by admin

We live in a chauvinist society and in our culture, regardless of your gender, sexism and misogyny affects everyone. White people often have difficulty seeing racism, men often have trouble seeing sexism, and straight people often find it hard to see heterosexism.
If you look up the word “chauvinistic,” you’ll find that it is used to describe those who firmly believe in the superiority of their own gender or kind. They believe that their gender, culture, country, or group is inherently better than another. So, you may not have realized that the term “chauvinistic” is not only used to describe sexism, but it covers our culture as well.
The term “male chauvinism” became popular around 1970 when the word patriarchy started to be used by feminists to represent a society being dominated by men at the expense of women. The word goes back to the Greek word pater, meaning “father” and arkhein, meaning “to rule.”
The fundamental behavior of many women has been changed due to sexist or misogynistic attitudes of some men. Women have adapted by muting, stopping engagement or simply ignoring men, resulting in silence on their part.
There are also the misogynists. They are the general trolls who basically want to watch the world burn. They insult women out of their desperate and pathetic lives. Then there are the others who use sexist openings lines to talk to a woman, thinking these women will respond in a positive way – hardly. Maybe women need to be more sensitive or learn to take a compliment.

It seems like sexist comments are everywhere and virtually impossible to avoid. Sure, there are men who will deny that they are sexist or have said something sexist. What they don’t notice is that their sexist behavior has been subconsciously picked-up through our society.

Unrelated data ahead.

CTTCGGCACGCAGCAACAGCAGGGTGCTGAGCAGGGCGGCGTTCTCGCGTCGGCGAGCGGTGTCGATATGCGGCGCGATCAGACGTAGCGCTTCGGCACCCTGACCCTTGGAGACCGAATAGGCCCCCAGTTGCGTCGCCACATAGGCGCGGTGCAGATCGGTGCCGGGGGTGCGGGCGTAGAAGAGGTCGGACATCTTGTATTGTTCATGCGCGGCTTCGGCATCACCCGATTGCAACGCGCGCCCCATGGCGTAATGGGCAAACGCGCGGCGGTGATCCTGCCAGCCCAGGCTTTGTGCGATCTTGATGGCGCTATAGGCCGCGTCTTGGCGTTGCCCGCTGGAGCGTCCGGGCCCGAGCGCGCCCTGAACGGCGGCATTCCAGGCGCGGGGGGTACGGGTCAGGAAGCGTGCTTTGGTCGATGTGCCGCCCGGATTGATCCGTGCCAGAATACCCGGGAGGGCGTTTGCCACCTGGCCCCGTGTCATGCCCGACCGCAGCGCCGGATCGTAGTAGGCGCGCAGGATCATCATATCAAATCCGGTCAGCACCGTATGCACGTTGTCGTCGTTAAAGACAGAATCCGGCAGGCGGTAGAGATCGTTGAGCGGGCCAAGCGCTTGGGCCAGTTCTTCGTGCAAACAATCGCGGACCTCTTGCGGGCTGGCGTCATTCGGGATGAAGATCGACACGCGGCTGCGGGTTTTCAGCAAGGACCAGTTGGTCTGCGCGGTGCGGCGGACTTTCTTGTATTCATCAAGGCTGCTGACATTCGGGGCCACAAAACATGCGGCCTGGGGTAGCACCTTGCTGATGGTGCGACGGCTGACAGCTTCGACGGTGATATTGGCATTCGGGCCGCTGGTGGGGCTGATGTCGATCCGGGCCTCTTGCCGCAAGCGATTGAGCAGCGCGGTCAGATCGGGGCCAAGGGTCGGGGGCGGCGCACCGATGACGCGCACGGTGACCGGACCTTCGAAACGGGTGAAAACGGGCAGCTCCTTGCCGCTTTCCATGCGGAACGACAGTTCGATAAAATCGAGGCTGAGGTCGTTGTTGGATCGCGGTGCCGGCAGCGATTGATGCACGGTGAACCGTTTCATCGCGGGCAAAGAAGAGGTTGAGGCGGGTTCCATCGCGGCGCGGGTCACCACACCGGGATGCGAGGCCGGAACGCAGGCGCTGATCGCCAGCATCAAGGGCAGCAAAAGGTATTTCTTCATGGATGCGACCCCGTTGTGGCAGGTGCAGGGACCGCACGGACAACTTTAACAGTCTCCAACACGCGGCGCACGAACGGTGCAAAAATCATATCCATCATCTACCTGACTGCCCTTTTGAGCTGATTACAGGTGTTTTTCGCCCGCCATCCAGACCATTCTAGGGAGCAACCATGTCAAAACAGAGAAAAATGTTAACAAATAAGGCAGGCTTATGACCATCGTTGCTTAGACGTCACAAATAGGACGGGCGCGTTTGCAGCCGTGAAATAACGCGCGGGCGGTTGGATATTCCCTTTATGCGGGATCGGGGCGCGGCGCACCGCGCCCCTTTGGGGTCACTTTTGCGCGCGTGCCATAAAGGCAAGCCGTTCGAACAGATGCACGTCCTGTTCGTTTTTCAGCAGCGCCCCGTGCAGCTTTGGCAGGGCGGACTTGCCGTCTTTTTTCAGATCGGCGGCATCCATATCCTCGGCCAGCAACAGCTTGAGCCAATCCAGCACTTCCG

Men shouting out of their cars to women, making sexist remarks, touching, or grabbing women in an inappropriate way, are just a few of the examples of the chauvinistic gender imbalance our culture carries. This type of harassment has happened to hundreds and thousands of women, yet none of them tell their stories or complain about them. You say, they must be “over-reacting” or maybe they don’t have a sense of humor and don’t know how to take a joke.
Masculinity in America means to be a good man, to be strong and tough, to influence, rather than follow, control, rather than be controlled. They need to be able to withstand pain, be cognitively alert and resist feeling tender emotions. They cannot be anything like women or gay men.
In a stereotypically masculine domain, men are socialized into being better and stronger than women, being concerned as to how they look in the eyes of others. Anything far from that results in social punishment.
We often see masculinity socialized in forms of “sissy-ness,” “gay-ness,” or “womanly-ness.” In prior research, threats to masculinity or being “like a woman,” sharing opinions or knowledge with women or doing female tasks or being similar to women leads to the discomfort that men have in public. If you’re similar to a woman, socially or physically, you’re considered punished, which result into anger in men.

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